This week a man in Gummidipundi filed a case in the High Court, claiming that the Tamil Nadu Cricket Board should not be allowed to schedule matches in November-December (the monsoon season). According to him, the Board knowingly schedules matches that will be rained out, so that it can defraud the public of crores of rupees, because it doesn't refund the ticket money if the match cannot be played. The case was dismissed.
I love saying Gummidipundi. Goo-mid-ee-POON-dee.
There's a puyal, a cyclone, squatting in the Bay of Bengal, poised for days to cross our coast. A five-day cricket test match has been moving backwards in time, hour by hour, and has reached us now, today, and everyone knows that it will be spoiled by the puyal, which carries the name Tropical Cyclone Baaz.
As far as I know, our cyclones didn't have names before; but with all the glamorous-sounding female hurricanes in the news this year, we suddenly have Pyarr, which struck a couple of weeks ago, and now Baaz. I'm tired of Baaz. Every morning for days I have come downstairs in the morning and asked Mary - because she listens to local news on her radio - "Where's that puyal? What's that puyal up to?"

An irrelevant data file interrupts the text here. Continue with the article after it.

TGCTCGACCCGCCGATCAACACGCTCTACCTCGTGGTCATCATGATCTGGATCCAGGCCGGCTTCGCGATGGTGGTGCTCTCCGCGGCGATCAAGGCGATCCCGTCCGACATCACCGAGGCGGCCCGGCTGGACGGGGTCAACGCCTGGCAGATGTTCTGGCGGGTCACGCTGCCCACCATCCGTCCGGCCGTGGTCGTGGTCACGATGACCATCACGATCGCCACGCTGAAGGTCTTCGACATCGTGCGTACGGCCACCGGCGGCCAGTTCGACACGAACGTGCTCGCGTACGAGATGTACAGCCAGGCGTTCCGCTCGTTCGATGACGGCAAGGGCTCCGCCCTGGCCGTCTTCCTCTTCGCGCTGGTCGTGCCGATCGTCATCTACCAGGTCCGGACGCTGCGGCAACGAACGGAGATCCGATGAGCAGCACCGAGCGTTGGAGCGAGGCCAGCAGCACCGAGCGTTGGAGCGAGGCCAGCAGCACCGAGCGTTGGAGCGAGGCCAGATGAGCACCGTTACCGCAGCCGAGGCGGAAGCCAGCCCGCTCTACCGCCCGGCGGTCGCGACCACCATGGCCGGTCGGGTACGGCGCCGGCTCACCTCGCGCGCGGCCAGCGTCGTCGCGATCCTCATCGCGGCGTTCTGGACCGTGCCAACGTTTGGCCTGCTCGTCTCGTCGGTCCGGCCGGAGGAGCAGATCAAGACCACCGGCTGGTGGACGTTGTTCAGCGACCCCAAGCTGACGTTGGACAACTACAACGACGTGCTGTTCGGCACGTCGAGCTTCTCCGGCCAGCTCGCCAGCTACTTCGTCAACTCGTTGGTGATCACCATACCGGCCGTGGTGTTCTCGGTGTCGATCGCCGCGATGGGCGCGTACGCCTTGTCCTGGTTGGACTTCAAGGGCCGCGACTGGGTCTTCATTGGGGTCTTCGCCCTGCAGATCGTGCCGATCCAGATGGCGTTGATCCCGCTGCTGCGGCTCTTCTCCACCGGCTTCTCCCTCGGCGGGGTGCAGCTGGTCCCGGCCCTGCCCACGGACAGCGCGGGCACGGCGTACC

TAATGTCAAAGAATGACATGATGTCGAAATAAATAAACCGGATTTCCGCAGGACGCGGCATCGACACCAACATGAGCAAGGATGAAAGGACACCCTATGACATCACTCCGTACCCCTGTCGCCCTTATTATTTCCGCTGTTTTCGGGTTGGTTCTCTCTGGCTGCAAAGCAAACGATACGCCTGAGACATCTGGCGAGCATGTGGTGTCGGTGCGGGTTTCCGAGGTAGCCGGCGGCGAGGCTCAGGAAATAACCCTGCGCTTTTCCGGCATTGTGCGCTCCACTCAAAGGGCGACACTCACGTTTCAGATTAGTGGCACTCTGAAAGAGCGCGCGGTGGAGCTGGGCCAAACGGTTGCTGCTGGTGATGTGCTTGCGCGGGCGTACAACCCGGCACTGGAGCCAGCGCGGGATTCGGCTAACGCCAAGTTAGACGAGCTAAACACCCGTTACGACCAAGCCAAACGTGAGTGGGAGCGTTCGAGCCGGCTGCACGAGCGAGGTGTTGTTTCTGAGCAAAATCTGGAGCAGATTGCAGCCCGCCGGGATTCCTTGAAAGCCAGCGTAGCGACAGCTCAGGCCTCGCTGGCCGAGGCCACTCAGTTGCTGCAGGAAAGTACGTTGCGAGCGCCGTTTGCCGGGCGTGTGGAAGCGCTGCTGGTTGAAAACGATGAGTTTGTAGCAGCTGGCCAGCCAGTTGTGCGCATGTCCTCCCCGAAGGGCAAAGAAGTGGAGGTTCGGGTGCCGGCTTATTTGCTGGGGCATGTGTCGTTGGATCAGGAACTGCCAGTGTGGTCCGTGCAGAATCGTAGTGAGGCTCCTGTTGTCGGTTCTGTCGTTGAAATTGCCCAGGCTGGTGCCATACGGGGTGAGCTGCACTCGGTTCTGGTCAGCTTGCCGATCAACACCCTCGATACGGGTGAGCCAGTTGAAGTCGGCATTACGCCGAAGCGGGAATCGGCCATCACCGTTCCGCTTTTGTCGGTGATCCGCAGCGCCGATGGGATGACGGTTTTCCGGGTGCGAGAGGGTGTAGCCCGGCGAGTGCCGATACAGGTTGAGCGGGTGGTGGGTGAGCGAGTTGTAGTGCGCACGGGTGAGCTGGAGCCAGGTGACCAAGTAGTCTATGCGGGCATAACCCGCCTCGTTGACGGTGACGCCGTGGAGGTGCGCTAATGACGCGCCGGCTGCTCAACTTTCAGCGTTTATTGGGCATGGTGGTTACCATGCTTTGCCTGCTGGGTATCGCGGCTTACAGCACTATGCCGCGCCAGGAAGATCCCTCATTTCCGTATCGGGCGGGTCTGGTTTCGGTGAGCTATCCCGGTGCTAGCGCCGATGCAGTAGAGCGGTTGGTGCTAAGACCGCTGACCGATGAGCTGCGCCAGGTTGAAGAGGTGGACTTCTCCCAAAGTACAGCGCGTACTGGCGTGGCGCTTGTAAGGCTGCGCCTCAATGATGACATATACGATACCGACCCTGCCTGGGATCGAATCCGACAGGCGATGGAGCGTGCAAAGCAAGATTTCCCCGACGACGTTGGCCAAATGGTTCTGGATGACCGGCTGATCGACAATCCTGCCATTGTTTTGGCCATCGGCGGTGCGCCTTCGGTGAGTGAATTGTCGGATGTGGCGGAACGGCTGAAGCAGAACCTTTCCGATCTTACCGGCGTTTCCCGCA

I like saying puyal too.
The start of play has been delayed by showers in the night and early morning. Now they say that Baaz will cross the coast tonight, but who knows? When it does come, it will arrive in a complex package, bringing us precious water; flooding our houses and fields; killing some of us; and, in many ways, spoiling our puny fun.